The devil makes his debut (biblically speaking) in the Old Testament where he works as one of god's agents. Called 'Satan' or hassatan his name literally translates to 'the adversary' and his godly duties are to roam the earth searching for the wicked and tempting the pious. BUT he and god are pals... They do fun things together like torment Job and kill his family on a bet. The evil version comes in the next book...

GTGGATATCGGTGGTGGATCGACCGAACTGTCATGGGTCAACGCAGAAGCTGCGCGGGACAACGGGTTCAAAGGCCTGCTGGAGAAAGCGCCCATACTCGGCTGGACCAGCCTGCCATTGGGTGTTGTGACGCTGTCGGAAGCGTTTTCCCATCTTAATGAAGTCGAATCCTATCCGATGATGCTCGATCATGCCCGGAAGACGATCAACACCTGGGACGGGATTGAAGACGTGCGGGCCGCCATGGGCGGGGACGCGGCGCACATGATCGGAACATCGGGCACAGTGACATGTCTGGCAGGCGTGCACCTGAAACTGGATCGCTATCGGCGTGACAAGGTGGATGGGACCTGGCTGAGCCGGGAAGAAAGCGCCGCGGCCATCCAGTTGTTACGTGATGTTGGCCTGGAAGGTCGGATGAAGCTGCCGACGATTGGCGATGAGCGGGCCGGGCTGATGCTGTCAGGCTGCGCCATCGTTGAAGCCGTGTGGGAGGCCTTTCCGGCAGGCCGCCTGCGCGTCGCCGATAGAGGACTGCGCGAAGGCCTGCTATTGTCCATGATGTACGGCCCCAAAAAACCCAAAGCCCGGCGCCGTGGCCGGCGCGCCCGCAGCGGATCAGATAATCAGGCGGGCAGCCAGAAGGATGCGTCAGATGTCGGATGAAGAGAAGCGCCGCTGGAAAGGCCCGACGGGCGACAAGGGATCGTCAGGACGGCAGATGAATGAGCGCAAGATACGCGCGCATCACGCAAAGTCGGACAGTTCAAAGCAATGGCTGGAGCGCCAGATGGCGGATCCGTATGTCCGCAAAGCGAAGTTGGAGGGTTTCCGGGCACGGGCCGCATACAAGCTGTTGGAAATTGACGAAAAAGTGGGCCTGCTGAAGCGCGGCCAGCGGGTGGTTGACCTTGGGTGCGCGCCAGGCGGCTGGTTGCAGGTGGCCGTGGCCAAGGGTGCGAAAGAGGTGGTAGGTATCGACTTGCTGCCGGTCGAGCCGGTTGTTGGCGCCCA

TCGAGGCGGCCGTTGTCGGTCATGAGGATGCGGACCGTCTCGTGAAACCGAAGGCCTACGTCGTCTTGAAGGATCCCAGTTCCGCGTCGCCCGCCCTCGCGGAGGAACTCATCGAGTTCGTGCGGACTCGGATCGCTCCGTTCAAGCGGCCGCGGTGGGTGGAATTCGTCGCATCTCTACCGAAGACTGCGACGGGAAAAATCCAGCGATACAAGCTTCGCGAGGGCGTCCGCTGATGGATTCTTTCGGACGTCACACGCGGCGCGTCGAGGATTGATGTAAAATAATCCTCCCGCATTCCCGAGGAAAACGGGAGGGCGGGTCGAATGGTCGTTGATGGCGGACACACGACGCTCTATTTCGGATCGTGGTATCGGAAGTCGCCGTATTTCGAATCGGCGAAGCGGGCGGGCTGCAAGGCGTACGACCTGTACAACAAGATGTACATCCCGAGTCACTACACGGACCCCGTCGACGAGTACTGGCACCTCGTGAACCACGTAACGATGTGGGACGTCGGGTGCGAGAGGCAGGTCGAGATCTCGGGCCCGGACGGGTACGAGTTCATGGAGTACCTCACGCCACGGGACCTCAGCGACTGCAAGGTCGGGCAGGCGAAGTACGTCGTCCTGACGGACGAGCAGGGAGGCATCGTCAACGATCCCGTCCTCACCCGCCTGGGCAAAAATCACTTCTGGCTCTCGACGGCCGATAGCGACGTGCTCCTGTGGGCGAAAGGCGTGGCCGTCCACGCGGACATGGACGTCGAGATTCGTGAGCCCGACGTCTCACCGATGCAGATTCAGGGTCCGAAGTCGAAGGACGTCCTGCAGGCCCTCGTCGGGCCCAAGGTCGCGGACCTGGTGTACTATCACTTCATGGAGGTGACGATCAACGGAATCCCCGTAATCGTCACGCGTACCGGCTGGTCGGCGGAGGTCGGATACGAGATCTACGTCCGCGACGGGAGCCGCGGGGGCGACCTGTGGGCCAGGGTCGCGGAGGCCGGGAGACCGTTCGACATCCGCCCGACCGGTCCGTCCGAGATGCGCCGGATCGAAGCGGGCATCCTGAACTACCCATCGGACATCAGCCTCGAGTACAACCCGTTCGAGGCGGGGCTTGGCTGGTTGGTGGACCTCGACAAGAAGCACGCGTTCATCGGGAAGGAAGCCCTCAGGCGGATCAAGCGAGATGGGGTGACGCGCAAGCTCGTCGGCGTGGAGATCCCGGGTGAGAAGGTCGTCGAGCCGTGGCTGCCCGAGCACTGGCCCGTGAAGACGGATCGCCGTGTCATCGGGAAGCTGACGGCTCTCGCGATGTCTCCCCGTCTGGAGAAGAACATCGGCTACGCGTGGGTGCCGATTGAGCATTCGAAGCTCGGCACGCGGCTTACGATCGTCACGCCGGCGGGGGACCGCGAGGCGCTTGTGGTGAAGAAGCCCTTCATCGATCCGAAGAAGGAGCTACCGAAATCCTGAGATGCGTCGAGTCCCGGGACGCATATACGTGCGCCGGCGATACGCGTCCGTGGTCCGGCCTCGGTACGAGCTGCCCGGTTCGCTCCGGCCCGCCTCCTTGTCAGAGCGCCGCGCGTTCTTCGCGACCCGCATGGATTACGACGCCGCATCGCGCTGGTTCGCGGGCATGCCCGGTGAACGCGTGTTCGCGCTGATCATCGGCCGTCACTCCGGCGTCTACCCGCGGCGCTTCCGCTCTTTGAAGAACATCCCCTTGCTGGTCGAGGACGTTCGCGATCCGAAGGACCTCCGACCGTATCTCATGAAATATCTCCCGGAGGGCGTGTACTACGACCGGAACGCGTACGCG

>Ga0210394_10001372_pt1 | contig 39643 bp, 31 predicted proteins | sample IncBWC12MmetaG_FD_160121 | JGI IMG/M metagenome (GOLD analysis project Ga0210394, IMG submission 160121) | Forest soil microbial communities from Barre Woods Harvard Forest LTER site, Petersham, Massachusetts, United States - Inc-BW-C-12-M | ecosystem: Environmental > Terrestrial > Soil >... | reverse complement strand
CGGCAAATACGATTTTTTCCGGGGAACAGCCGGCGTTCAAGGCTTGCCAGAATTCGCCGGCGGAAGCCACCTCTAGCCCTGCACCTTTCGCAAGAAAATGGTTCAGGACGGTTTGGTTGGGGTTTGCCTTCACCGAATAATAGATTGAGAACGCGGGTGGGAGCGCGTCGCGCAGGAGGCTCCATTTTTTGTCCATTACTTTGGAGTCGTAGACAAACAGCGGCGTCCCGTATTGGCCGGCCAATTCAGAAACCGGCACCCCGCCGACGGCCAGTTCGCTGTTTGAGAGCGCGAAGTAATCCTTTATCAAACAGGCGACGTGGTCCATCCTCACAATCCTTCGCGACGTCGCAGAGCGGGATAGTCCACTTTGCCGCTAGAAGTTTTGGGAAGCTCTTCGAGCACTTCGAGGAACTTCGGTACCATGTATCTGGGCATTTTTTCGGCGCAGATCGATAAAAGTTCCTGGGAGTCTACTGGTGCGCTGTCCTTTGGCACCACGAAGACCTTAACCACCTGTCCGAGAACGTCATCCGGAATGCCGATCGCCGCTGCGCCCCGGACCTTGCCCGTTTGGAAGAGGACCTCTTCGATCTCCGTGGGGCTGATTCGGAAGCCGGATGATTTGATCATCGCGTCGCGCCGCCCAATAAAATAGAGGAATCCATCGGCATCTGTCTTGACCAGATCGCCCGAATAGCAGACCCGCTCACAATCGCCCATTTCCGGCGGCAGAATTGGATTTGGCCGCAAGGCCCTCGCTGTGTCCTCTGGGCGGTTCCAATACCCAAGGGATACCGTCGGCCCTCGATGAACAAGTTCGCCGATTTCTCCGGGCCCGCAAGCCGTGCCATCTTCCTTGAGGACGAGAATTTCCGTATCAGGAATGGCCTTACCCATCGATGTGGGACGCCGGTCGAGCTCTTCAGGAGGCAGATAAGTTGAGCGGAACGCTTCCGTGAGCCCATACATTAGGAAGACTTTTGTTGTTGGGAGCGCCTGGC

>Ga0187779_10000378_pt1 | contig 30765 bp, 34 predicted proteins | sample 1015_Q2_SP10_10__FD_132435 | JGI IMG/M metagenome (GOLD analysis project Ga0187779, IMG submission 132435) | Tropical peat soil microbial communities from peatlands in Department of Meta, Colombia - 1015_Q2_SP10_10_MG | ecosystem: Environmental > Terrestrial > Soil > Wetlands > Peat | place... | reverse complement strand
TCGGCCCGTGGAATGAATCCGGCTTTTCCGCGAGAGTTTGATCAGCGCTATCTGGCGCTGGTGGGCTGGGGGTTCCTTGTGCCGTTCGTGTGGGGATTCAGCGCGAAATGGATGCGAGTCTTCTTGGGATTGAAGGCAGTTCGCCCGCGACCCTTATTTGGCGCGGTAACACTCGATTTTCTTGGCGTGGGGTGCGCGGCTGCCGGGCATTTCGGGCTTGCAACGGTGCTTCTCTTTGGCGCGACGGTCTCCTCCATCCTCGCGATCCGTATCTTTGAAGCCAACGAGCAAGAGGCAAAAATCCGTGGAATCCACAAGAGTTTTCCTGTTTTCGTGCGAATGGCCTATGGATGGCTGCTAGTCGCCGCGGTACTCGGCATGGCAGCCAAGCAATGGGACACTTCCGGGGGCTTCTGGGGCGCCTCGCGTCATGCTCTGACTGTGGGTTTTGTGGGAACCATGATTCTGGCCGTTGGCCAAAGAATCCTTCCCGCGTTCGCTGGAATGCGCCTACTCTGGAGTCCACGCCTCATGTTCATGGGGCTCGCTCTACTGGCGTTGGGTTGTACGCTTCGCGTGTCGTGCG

The New Testament switches things up a bit. Christ (or the gospels) use the devil as a political agent to 'demonize' those who stood in their way. The Gospels are notoriously anti-Semitic in their accusations of devilry from the Pharisees and Sadducees. But they are oddly kind to Rome. Makes sense: why pick on the Romans when they have nothing to lose and everything to gain by demonizing the Jews? Jesus is tempted by the devil with all of earth's spoils (all of this I give to you...), turns down the offer (for whatever god-forsaken-reason) and goes on to be nailed to a cross and die. The devil is officially a bad guy -- he is the opposing force working against mankind to tempt us into sin and depravity. By the time we get to Revelation (a book originally thought to be written by John the Baptist but likely written by an exiled monk in Greece dubbed John of Patmos) we are faced with a terrifying dragon who rapes virgins. It's a confusing book and really seems to come out of nowhere, but it's a lot of fun to read compared to the REST of the bible.
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